153 iPS Using Mobile Devices to Manage Diabetes with Scott Hanselman
01:06 - Scott Hanselman Introduction
- This Developer's Life 02:23 - Managing Diabetes
- American Diabetes Association 13:14 - “Closed-Loop” System
- Dexcom Continuous Glucose Monitoring (CGM) 20:16 - OpenAPS23:00 - Monitoring26:37 - The Current State of Systems28:44 - What can people do now?
- openaps 34:56 - The Future
- Bigfoot Biomedical 37:37 - Wearing Devices
- Scott Hanselman: Hacking Diabetes Picks
- Reading Papers (Andrew)
- Diabetes Light (Jaim)
- Diabetes Light: My holistic journey to health (Facebook) (Jaim)
- The Essential Prince Reading List (Jaim)
- Jimmy Jam and Terry Lewis have become synonymous with recording excellence (Jaim)
- The Primal Blueprint (Chuck)
- Mark’s Daily Apple (Chuck)
- Chatting with Prince on AOL in 1999 (Scott)
[This episode is sponsored by Hired.com. Every week on Hired, they run an auction where over a thousand tech companies in San Francisco, New York and L.A. bid on iOS developers, providing them with salary and equity upfront. The average iOS developer gets an average of 5-15 introductory offers and an average salary offer of $130,000 a year. Users can either accept an offer and go right into interviewing with a company or deny them without any continuing obligations. It’s totally free for users, and when you're hired they also give you a $1,000 bonus as a thank you for using them. But if you use the iPhreaks link, you’ll get a $2,000 bonus instead. Finally, if you're not looking for a job but know someone who is, you can refer them to Hired and get a $1,337 bonus if they accept the job. Go sign up at Hired.com/iphreaks]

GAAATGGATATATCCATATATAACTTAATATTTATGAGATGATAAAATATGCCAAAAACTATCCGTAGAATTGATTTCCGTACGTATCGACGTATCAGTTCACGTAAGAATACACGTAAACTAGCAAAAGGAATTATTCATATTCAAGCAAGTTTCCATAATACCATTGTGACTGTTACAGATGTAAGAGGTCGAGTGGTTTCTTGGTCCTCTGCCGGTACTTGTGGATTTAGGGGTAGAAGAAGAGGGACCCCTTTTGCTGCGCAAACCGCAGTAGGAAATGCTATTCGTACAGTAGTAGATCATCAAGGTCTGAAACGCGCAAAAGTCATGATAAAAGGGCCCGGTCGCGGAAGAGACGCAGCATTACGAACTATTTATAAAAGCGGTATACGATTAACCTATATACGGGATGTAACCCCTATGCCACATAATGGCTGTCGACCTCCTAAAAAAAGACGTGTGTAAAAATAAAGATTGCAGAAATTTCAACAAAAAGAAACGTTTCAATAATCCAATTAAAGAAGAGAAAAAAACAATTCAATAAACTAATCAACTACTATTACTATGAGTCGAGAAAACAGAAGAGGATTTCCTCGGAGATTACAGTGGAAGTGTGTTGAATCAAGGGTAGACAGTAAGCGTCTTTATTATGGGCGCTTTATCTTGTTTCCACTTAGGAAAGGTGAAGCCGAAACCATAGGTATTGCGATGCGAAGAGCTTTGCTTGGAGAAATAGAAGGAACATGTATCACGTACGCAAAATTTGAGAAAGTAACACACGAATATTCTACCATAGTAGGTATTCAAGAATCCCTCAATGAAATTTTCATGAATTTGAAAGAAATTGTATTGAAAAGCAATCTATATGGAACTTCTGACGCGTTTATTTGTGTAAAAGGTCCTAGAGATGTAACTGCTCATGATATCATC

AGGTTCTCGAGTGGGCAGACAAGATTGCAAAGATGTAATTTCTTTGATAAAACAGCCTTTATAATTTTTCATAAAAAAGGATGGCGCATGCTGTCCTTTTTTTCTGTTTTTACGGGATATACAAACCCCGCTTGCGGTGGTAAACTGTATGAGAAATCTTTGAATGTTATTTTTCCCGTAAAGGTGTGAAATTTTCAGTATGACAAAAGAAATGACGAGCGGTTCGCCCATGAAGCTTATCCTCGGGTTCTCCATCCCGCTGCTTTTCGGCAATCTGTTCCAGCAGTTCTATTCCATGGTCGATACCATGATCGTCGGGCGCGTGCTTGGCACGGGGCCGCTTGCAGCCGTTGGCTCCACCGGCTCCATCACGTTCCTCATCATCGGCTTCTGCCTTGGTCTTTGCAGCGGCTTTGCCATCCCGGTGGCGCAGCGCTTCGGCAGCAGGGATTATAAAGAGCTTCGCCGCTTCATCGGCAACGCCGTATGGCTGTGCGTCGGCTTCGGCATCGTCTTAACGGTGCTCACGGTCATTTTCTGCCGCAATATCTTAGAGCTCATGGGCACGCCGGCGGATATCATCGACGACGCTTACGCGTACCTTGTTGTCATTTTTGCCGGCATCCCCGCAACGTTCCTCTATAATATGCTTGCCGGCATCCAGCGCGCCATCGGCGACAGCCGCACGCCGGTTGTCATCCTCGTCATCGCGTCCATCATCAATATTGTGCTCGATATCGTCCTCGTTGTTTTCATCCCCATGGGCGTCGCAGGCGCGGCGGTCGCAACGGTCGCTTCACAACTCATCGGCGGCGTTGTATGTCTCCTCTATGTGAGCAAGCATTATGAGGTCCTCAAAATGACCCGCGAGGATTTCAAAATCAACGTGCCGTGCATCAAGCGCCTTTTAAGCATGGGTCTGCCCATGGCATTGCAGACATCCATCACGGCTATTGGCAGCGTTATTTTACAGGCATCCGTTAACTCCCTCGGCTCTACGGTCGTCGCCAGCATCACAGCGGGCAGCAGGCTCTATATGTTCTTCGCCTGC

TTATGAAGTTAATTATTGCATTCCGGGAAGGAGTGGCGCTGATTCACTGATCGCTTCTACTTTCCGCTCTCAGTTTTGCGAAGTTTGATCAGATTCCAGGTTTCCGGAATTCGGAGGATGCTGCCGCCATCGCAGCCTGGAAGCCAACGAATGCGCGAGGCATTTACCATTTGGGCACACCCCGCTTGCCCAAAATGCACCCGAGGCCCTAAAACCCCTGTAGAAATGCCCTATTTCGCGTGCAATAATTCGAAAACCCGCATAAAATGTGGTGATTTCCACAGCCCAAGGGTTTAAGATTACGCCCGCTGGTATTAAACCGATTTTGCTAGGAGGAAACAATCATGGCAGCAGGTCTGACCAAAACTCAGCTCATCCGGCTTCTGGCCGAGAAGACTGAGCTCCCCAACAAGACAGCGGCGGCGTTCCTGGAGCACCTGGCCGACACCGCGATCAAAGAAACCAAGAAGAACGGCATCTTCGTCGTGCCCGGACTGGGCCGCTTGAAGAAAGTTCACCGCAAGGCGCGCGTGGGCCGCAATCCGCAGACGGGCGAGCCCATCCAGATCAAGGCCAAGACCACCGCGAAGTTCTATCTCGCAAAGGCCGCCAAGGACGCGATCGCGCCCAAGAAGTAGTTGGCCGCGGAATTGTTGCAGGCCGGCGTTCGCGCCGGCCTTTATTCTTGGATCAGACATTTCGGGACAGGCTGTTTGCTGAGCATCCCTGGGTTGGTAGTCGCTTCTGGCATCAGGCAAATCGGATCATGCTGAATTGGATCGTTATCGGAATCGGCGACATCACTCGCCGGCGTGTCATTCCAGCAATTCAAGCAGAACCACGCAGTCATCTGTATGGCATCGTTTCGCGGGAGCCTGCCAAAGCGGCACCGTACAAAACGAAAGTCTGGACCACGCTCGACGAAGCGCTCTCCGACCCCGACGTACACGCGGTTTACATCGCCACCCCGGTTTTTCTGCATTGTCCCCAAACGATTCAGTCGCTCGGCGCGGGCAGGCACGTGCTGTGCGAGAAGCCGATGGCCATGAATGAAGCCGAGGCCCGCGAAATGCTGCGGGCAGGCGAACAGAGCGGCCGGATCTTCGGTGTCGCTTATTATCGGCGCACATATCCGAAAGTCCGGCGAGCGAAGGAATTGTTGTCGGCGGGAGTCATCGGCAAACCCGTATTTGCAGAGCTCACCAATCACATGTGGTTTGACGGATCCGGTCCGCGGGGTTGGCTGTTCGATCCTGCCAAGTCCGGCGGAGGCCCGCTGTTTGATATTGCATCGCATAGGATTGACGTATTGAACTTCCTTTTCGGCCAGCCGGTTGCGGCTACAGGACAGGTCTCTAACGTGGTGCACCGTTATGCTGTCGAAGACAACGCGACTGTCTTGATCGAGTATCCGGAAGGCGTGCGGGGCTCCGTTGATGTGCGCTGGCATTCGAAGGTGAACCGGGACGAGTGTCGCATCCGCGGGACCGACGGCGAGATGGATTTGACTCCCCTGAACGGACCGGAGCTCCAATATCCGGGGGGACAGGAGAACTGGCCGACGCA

CHUCK: Hey everybody and welcome to episode 153 of the iPhreaks Show. This week on our panel we have Andrew Madsen.
ANDREW: Hello from Salt Lake City.
CHUCK: Jaim Zuber.
JAIM: Day 6, the doves are still crying in Minneapolis.
CHUCK: I’m Charles Max Wood from Devchat.tv and this week we have a special guest, Scott Hanselman.
SCOTT: Hey, hey, hey.
CHUCK: You want to quickly introduce yourself?
SCOTT: I’m Scott Hanselman.
CHUCK: That was quick.
ANDREW: No introduction [laughs].
SCOTT: No. I’m a developer. I’ve been blogging for 15 years. I got a couple of podcast as well. People can go out and google for Scott and they will find the toilet paper people— Scott toilet paper. They can scroll down and I’m below the toilet paper people.
SCOTT: I’m in an epic battle right now.
CHUCK: That’s pretty good [crosstalk].
SCOTT: Where it’s not toilet tissues so anything you can do to help me with that would be appreciated.
JAIM: Put links on the show notes. That will put you over the top.
SCOTT: Yeah, just make sure that anytime my— anytime the name, Scott appears you need to link it to my blog and that will help me defeat Scott tissue.
CHUCK: I just googled Scott and Scott toilet paper is not the first hit for me.
SCOTT: No it’s Scott sports or Scott fly rods. I go around and around with them. They’re fighting with me and the Scott toilet paper people have been putting ads now at the top. Pretty obnoxious.
CHUCK: Yeah. I’ve listened to a few episodes of Hanselminutes and I’ve heard you on other podcasts. It’s [inaudible] you do—.
SCOTT: It’s a developer’s life and Hanselminutes has been going on now for 500 and something episodes [crosstalk].
CHUCK: Yeah, a lot of great stuff there. I’ve really enjoyed what I listen to. I do pick and choose, though. I’ll admit that.
SCOTT: Yeah, 524 episodes over the last 10+ years.
CHUCK: Wow! So the topic for today is using mobile technology to help manage Diabetes. I’m really curious. So I’m Type II diabetic. I think before the call, we went around the horn. We all either know people or live with people that have Type I or Type II Diabetes. I’m curious, though, for me as a Type II diabetic, mostly what I’m doing is I check my blood sugar then I just make sure I eat right and exercise periodically. But I understand that for Type I people, they monitor things much more closely and have things like insulin pumps and stuff like that, that they have to deal with. It’s something I’m not as familiar with so I’m wondering, what aspects of this have you been tackling with your— I don’t know if it’s a hobby project or something that somebody is paying you to work on or what.